Your leadership purpose is not meaningful until it is applied to solving problems you encounter in the real world. When you align your personal purpose with an organization’s mission, you unlock the full potential of people in the organization.

That’s what I tried to do at Medtronic where we connected employees’ True North with the company mission of “restoring health, alleviating pain and extending life.” My successors, especially current CEO Omar Ishrak, have pursued this mission with vigor, contributing to the 100 times increase in the company’s market value over the past 26 years. More importantly, the number of people each year restored to full health has grown from 300,000 to 15 million.

As long as you focus on your True North, understand your purpose and use it to make a difference in the world, you can leave a legacy that inspires those who follow. 

Huffington Post: The Surprising Difference Between Careerism and Leadership

From The Huffington Post, Posted on October 21, 2015

Ask yourself whether you are leading with purpose or just trying to get ahead?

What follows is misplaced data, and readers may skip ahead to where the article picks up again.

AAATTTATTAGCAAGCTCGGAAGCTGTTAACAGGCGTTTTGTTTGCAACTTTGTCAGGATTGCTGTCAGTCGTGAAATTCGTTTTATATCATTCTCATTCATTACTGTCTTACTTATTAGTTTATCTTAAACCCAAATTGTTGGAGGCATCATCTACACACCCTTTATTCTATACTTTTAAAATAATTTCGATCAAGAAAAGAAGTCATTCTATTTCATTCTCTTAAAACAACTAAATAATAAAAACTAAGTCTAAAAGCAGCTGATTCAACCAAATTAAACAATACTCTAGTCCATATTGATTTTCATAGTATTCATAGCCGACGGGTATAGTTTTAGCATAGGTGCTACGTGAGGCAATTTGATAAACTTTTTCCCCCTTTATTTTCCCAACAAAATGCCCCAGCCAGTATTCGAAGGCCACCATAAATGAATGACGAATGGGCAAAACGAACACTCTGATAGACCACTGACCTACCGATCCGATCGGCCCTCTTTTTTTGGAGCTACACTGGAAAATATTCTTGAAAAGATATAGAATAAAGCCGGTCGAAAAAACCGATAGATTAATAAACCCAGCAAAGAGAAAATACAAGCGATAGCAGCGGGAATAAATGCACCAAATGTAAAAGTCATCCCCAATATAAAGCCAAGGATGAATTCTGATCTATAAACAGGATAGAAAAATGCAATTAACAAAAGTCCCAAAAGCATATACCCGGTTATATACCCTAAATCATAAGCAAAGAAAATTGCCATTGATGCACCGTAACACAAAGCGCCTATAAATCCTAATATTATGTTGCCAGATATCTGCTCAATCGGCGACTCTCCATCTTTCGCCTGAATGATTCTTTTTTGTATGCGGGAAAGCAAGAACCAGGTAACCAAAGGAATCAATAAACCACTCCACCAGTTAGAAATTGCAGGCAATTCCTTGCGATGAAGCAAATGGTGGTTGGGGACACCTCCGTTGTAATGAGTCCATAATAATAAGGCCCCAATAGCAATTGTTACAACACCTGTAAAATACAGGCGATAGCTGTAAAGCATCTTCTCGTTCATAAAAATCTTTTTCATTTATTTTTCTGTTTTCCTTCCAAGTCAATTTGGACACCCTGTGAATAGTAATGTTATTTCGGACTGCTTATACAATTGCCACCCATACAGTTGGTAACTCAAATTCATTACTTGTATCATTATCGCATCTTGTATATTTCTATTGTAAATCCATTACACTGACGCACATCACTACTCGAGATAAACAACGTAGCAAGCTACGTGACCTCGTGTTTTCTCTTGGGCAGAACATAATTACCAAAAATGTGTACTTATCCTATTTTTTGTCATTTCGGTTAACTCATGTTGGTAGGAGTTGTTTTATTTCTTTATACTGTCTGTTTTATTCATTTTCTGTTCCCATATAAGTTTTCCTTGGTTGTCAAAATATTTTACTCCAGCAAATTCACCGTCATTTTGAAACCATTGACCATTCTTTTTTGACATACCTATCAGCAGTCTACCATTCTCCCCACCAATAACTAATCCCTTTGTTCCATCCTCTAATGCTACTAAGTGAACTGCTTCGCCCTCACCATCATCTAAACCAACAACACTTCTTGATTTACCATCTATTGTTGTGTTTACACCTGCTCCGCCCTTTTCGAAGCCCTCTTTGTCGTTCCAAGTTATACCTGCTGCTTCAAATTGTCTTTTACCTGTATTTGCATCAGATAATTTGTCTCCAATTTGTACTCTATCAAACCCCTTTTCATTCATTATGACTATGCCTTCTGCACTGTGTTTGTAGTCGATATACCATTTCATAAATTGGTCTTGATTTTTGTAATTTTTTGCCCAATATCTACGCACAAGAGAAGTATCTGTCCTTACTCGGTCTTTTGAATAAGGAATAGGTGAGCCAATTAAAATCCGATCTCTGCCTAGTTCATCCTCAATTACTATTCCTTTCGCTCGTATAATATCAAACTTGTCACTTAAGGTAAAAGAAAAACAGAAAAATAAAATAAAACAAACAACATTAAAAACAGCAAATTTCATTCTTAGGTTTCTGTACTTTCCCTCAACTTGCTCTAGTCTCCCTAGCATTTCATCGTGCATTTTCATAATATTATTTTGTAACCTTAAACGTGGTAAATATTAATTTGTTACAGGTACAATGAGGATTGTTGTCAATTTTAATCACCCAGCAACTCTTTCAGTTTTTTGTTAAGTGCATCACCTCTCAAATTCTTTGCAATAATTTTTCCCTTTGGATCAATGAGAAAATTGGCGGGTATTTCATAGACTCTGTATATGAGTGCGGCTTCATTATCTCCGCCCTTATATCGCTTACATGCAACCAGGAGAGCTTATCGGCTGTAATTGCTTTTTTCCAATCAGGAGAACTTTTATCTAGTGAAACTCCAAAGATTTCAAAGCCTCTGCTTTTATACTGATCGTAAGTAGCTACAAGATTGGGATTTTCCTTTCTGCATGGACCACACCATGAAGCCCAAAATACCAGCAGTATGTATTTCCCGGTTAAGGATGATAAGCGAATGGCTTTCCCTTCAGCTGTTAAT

Do you actually believe in something larger than your compensation, your career trajectory or your next success?

I often tell young leaders, if their work has no meaning or satisfaction, they are better off quitting and sitting on the beach until they decide what they want to do.

Many people’s work is completely disconnected from their values and their purpose. This lack of purpose isn’t something to deal with by working with a nonprofit in your spare time. If you don’t take action to address this disconnect, it can become like an insidious cancer that eats at your soul. Long-run, a lack of purpose can lead to burnout, poor decision-making, and even moral derailment.

Understanding Your Purpose

Your purpose is the genuine deeper meaning in your work. It reflects why you do what you do.

Understanding your purpose is essential to becoming a better leader. People who lead with a sense of purpose that is aligned with their company’s purpose make better long-term decisions and are more authentic. 

But this is not as easy as it sounds. Discerning your purpose takes a combination of introspection and real-world experiences before you can determine where you want to devote your energies.

The first step to knowing your purpose is to understand your life storyWe all face times of crisis, pain or rejection in our lives. Reflecting on the life you've lived helps you to discover your True North – the beliefs, values and principles most important to you. 

Before you take on a leadership role, ask yourself: “What motivates me to lead this organization?” If the honest answers are simply power, prestige and money, you are at risk of being trapped by external gratification as your source of fulfillment.